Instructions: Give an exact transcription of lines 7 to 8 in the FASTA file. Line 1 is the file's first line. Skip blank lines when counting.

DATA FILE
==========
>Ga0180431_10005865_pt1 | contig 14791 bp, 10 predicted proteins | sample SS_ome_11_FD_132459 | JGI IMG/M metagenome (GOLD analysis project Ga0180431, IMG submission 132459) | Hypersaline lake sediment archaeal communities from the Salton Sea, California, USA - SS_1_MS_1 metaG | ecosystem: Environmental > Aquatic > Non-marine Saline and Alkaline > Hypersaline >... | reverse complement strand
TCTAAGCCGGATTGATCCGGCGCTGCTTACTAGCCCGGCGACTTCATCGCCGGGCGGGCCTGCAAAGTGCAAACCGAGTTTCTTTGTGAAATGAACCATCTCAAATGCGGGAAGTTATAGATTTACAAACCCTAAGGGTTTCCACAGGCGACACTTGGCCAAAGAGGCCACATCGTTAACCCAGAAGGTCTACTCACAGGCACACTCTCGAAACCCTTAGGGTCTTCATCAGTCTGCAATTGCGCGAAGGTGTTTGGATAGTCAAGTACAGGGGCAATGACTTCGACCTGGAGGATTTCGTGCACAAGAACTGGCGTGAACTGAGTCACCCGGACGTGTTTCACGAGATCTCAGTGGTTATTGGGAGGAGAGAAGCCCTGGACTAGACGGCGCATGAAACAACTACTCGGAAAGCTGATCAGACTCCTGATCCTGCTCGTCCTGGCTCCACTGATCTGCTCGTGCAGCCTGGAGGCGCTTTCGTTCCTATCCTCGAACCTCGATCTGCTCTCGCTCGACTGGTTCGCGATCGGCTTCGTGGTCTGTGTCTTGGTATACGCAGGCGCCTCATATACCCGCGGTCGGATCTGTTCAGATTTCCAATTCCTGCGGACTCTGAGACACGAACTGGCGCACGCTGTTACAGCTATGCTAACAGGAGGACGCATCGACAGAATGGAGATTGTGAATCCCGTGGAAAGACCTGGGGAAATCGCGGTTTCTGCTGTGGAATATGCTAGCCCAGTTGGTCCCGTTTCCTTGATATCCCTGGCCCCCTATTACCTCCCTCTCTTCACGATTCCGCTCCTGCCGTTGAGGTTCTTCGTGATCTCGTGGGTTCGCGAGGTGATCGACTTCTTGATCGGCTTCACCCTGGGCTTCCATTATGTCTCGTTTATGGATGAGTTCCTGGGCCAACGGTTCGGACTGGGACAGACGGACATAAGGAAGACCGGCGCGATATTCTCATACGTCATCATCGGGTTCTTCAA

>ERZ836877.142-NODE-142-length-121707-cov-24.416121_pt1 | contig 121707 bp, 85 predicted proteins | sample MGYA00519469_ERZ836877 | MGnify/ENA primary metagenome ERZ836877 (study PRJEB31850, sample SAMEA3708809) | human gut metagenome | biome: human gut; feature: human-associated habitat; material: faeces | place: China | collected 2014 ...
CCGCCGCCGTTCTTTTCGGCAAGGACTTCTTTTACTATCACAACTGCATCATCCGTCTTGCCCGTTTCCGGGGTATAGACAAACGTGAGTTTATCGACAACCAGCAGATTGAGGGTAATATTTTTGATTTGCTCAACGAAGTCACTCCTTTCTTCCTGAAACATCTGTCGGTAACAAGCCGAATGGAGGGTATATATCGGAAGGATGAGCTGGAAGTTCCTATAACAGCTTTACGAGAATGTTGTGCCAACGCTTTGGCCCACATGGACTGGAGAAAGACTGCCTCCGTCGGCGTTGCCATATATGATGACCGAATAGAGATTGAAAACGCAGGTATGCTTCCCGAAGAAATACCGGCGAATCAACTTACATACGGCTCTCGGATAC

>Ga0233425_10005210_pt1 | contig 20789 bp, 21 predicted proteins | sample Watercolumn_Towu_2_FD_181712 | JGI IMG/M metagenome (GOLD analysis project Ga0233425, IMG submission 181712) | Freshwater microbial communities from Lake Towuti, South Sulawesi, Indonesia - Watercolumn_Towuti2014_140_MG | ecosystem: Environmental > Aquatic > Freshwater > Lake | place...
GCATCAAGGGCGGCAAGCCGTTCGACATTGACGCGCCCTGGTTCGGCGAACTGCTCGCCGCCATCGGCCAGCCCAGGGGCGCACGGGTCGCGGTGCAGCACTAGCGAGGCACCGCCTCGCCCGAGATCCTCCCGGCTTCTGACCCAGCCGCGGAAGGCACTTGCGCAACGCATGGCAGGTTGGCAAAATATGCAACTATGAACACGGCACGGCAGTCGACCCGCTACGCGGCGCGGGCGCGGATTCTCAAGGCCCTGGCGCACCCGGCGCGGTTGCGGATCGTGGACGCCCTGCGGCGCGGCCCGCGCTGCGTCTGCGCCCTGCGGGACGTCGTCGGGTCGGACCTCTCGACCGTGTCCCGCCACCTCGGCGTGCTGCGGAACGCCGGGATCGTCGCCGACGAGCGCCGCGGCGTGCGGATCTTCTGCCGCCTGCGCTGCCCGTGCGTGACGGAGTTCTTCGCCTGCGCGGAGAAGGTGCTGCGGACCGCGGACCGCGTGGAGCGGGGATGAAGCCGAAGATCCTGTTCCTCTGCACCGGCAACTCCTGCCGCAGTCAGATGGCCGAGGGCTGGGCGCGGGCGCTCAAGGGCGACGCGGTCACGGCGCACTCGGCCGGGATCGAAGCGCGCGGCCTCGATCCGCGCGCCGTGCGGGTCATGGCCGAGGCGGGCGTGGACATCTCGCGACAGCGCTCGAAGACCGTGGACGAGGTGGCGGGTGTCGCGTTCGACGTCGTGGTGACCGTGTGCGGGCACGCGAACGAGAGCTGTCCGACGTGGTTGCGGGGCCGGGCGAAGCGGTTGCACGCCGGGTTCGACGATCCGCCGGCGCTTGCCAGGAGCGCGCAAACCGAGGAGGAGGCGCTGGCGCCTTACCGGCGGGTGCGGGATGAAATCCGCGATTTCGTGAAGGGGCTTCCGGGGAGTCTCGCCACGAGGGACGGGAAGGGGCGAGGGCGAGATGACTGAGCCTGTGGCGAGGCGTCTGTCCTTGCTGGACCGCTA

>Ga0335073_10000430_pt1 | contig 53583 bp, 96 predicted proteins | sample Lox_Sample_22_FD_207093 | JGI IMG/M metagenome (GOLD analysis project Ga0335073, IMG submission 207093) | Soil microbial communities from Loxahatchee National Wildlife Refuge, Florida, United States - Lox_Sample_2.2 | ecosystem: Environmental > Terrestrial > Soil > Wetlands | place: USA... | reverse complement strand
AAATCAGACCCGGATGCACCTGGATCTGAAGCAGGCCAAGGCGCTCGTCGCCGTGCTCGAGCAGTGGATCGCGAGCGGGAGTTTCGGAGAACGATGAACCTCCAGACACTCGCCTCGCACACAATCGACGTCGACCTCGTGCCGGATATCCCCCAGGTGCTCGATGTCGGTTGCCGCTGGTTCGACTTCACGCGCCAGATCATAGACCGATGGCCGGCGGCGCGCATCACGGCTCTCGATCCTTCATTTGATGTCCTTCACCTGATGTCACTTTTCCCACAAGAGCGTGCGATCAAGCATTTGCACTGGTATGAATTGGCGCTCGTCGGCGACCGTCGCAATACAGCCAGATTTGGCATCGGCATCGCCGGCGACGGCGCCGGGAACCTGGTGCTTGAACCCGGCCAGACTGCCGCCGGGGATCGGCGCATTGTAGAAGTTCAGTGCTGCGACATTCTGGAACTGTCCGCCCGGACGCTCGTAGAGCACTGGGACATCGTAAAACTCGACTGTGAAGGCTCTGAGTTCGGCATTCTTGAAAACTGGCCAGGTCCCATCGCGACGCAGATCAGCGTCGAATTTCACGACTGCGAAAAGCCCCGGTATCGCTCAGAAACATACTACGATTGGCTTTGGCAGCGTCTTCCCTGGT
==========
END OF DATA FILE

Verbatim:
>Ga0335073_10000430_pt1 | contig 53583 bp, 96 predicted proteins | sample Lox_Sample_22_FD_207093 | JGI IMG/M metagenome (GOLD analysis project Ga0335073, IMG submission 207093) | Soil microbial communities from Loxahatchee National Wildlife Refuge, Florida, United States - Lox_Sample_2.2 | ecosystem: Environmental > Terrestrial > Soil > Wetlands | place: USA... | reverse complement strand
AAATCAGACCCGGATGCACCTGGATCTGAAGCAGGCCAAGGCGCTCGTCGCCGTGCTCGAGCAGTGGATCGCGAGCGGGAGTTTCGGAGAACGATGAACCTCCAGACACTCGCCTCGCACACAATCGACGTCGACCTCGTGCCGGATATCCCCCAGGTGCTCGATGTCGGTTGCCGCTGGTTCGACTTCACGCGCCAGATCATAGACCGATGGCCGGCGGCGCGCATCACGGCTCTCGATCCTTCATTTGATGTCCTTCACCTGATGTCACTTTTCCCACAAGAGCGTGCGATCAAGCATTTGCACTGGTATGAATTGGCGCTCGTCGGCGACCGTCGCAATACAGCCAGATTTGGCATCGGCATCGCCGGCGACGGCGCCGGGAACCTGGTGCTTGAACCCGGCCAGACTGCCGCCGGGGATCGGCGCATTGTAGAAGTTCAGTGCTGCGACATTCTGGAACTGTCCGCCCGGACGCTCGTAGAGCACTGGGACATCGTAAAACTCGACTGTGAAGGCTCTGAGTTCGGCATTCTTGAAAACTGGCCAGGTCCCATCGCGACGCAGATCAGCGTCGAATTTCACGACTGCGAAAAGCCCCGGTATCGCTCAGAAACATACTACGATTGGCTTTGGCAGCGTCTTCCCTGGT